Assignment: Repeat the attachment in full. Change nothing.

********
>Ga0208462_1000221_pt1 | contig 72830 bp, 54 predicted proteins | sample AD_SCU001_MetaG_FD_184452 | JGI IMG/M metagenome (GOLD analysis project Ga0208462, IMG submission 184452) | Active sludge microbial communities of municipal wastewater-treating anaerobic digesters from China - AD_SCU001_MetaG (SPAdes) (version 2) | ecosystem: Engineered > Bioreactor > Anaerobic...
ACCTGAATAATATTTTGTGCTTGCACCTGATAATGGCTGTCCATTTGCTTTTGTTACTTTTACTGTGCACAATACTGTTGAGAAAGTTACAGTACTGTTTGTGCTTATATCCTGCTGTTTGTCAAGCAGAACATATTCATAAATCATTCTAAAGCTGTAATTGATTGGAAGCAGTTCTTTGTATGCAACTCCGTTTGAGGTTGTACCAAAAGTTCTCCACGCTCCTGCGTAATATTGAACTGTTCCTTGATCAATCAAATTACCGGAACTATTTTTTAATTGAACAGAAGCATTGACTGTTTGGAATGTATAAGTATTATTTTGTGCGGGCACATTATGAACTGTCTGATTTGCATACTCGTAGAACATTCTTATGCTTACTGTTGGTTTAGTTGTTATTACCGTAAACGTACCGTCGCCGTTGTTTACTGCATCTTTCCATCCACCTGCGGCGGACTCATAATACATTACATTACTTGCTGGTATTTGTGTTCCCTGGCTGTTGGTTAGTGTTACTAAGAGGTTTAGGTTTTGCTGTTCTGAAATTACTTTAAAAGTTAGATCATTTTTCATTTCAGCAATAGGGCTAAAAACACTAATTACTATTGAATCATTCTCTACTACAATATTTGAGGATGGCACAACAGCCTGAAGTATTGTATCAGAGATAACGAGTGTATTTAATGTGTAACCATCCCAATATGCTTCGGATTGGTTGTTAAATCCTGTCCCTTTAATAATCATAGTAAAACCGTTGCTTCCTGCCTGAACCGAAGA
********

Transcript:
>Ga0208462_1000221_pt1 | contig 72830 bp, 54 predicted proteins | sample AD_SCU001_MetaG_FD_184452 | JGI IMG/M metagenome (GOLD analysis project Ga0208462, IMG submission 184452) | Active sludge microbial communities of municipal wastewater-treating anaerobic digesters from China - AD_SCU001_MetaG (SPAdes) (version 2) | ecosystem: Engineered > Bioreactor > Anaerobic...
ACCTGAATAATATTTTGTGCTTGCACCTGATAATGGCTGTCCATTTGCTTTTGTTACTTTTACTGTGCACAATACTGTTGAGAAAGTTACAGTACTGTTTGTGCTTATATCCTGCTGTTTGTCAAGCAGAACATATTCATAAATCATTCTAAAGCTGTAATTGATTGGAAGCAGTTCTTTGTATGCAACTCCGTTTGAGGTTGTACCAAAAGTTCTCCACGCTCCTGCGTAATATTGAACTGTTCCTTGATCAATCAAATTACCGGAACTATTTTTTAATTGAACAGAAGCATTGACTGTTTGGAATGTATAAGTATTATTTTGTGCGGGCACATTATGAACTGTCTGATTTGCATACTCGTAGAACATTCTTATGCTTACTGTTGGTTTAGTTGTTATTACCGTAAACGTACCGTCGCCGTTGTTTACTGCATCTTTCCATCCACCTGCGGCGGACTCATAATACATTACATTACTTGCTGGTATTTGTGTTCCCTGGCTGTTGGTTAGTGTTACTAAGAGGTTTAGGTTTTGCTGTTCTGAAATTACTTTAAAAGTTAGATCATTTTTCATTTCAGCAATAGGGCTAAAAACACTAATTACTATTGAATCATTCTCTACTACAATATTTGAGGATGGCACAACAGCCTGAAGTATTGTATCAGAGATAACGAGTGTATTTAATGTGTAACCATCCCAATATGCTTCGGATTGGTTGTTAAATCCTGTCCCTTTAATAATCATAGTAAAACCGTTGCTTCCTGCCTGAACCGAAGA